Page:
Homeschool Rite of Passage: The Chicken Mummy, by Lynne

You’ve all heard of the Mommy Wars.

Get ready for the Mummy Wars.

There is some debate as to whether one can call oneself a homeschooler if one has never mummified a chicken during the study of ancient Egypt. The faint of heart try to pass off mummifying an apple or even a Barbie doll, but it’s just not the same. A shriveled-up apple simply does not compare to the slowly evaporating chicken carcass that must remain for weeks on the kitchen counter. Mummifying a Barbie doll does not give you the satisfaction of watching the muscles harden and contract.

All kidding aside, mummifying a chicken is quite an educational experience for parents and kids alike. Vegetarian and vegan families may choose to mummify another object and still benefit from learning about the process. Hands-on activities like this are wonderful ways to cement in kids’ minds the lessons learned from books and museums. It’s one thing to learn that pharaohs were mummified to preserve their bodies for their next lives, but it’s another thing entirely to see what that actually meant for the physical body.

Our family embarked upon the mummification journey almost four years ago. I documented the whole experience in photos. There are instructions for mummifying chickens on the internet and in several curricula, so I’m only going to give you an overview here. Take my advice and start with a small chicken or a capon. Ours was pretty big and took quite a while to dry out.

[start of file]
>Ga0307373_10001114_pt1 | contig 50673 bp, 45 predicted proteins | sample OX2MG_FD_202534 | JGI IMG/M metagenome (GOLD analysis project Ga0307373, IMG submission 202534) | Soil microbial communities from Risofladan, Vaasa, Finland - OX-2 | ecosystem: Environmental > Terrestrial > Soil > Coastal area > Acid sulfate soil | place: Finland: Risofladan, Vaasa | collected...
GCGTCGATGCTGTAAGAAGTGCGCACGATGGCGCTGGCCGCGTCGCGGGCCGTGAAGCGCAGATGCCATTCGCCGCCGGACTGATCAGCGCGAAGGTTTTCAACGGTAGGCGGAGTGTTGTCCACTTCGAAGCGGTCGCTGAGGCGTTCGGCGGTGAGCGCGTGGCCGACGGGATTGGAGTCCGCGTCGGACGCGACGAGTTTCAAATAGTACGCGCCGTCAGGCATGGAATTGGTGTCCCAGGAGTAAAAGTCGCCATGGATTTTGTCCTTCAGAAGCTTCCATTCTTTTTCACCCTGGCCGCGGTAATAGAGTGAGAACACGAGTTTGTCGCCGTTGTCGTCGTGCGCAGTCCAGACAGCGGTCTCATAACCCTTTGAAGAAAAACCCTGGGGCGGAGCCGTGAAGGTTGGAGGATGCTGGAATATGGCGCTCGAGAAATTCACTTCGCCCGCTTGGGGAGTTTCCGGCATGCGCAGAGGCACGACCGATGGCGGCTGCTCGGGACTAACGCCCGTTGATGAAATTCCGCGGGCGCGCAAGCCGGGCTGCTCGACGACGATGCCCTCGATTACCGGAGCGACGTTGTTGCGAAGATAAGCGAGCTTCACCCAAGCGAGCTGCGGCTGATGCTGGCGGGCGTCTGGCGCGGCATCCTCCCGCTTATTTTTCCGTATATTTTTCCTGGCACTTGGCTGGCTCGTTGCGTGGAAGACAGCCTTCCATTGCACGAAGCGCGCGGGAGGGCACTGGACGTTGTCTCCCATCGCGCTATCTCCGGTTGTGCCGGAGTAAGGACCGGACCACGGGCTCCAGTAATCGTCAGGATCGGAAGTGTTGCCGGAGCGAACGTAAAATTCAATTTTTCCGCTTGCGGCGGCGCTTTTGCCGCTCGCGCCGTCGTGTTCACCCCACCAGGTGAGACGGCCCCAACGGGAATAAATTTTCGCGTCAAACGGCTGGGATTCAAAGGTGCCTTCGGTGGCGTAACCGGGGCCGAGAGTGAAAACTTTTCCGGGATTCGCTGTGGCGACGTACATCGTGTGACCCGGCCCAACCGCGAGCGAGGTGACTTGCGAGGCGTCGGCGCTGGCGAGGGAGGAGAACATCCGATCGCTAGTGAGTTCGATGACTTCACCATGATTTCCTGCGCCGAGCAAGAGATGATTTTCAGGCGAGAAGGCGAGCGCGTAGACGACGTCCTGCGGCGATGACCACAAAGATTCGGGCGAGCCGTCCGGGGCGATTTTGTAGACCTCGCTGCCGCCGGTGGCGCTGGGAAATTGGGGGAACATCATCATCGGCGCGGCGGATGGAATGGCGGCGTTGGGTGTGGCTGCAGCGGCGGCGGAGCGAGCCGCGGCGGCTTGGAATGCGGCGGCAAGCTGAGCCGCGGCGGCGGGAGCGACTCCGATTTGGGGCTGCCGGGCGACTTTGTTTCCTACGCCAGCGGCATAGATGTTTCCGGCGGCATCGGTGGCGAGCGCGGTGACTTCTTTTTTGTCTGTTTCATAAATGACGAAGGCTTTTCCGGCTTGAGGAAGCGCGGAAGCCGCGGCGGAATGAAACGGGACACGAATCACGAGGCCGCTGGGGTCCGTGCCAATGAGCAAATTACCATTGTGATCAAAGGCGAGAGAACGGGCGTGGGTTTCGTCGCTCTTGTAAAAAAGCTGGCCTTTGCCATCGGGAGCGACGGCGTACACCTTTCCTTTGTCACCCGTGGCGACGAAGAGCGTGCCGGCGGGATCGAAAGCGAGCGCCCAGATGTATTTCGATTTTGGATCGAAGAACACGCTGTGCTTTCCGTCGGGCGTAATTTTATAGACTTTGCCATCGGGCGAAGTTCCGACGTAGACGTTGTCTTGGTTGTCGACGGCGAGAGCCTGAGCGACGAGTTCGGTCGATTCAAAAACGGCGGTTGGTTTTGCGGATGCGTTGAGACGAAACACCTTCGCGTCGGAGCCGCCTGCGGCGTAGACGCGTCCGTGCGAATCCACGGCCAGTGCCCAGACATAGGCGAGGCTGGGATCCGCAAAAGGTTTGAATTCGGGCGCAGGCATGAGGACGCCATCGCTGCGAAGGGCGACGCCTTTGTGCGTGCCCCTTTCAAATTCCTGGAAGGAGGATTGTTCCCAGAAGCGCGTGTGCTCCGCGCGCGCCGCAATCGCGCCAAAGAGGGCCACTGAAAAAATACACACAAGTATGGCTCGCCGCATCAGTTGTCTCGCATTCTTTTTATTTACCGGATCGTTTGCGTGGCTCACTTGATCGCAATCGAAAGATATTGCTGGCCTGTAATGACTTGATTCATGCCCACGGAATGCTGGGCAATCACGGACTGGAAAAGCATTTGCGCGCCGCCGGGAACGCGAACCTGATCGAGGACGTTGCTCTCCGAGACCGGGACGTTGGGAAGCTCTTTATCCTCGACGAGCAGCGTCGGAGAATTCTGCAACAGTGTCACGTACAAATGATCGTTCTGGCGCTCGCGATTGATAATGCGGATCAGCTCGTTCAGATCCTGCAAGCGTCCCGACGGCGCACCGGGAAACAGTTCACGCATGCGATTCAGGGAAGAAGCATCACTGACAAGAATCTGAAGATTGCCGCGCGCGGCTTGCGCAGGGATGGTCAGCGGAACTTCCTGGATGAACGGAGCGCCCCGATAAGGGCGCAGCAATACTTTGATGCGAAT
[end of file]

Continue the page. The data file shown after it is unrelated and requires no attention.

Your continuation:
We prepared our chicken by washing it thoroughly, rinsing it in wine, and drying it completely. We chose not to preserve the innards in canopic jars like they did with real Egyptians mummies, but that would certainly be a good accompanying project. I was a little skeptical that this would actually work, so it was with trepidation that I watched the boys cover the chicken in its first salt bath. Here’s how it looked after the first salt bath:   12182643523_cd7e5a659d_z

We were all amazed that the chicken didn’t smell as horrible as we thought it would. I was beginning to think this might actually work. The chicken did smell a little bit, so we added some spices to the next salt bath. We repeated this procedure for several weeks. Each time we took the chicken out of the salt bath, my boys were excited to see that he was a little skinnier, and that his color and odor had changed as well. The boys dubbed him King Akhenaten.


Eventually, King Akhenaten was ready to be entombed, so we read about how the body was prepared for wrapping in the long strips of linen. We anointed King Akhenaten with oils and made amulets to wrap up in the linens with him. Wrapping was a messy step, but once finished, the chicken looked like a real mummy.


The boys made a sarcophagus for King Akhenaten, as well as a pyramid in which to entomb the sarcophagus. We had a funeral procession and burial service. King Akhenaten remained in his pyramid, which was placed in my boys’ room, for three and a half years. Not once did any odor emanate from that pyramid. I stuck my nose up to that pyramid every so often, just to check. I think that was probably the most important lesson we all learned from this whole thing– the ancient Egyptians were pretty clever to figure out what it took to preserve a human body for eternity.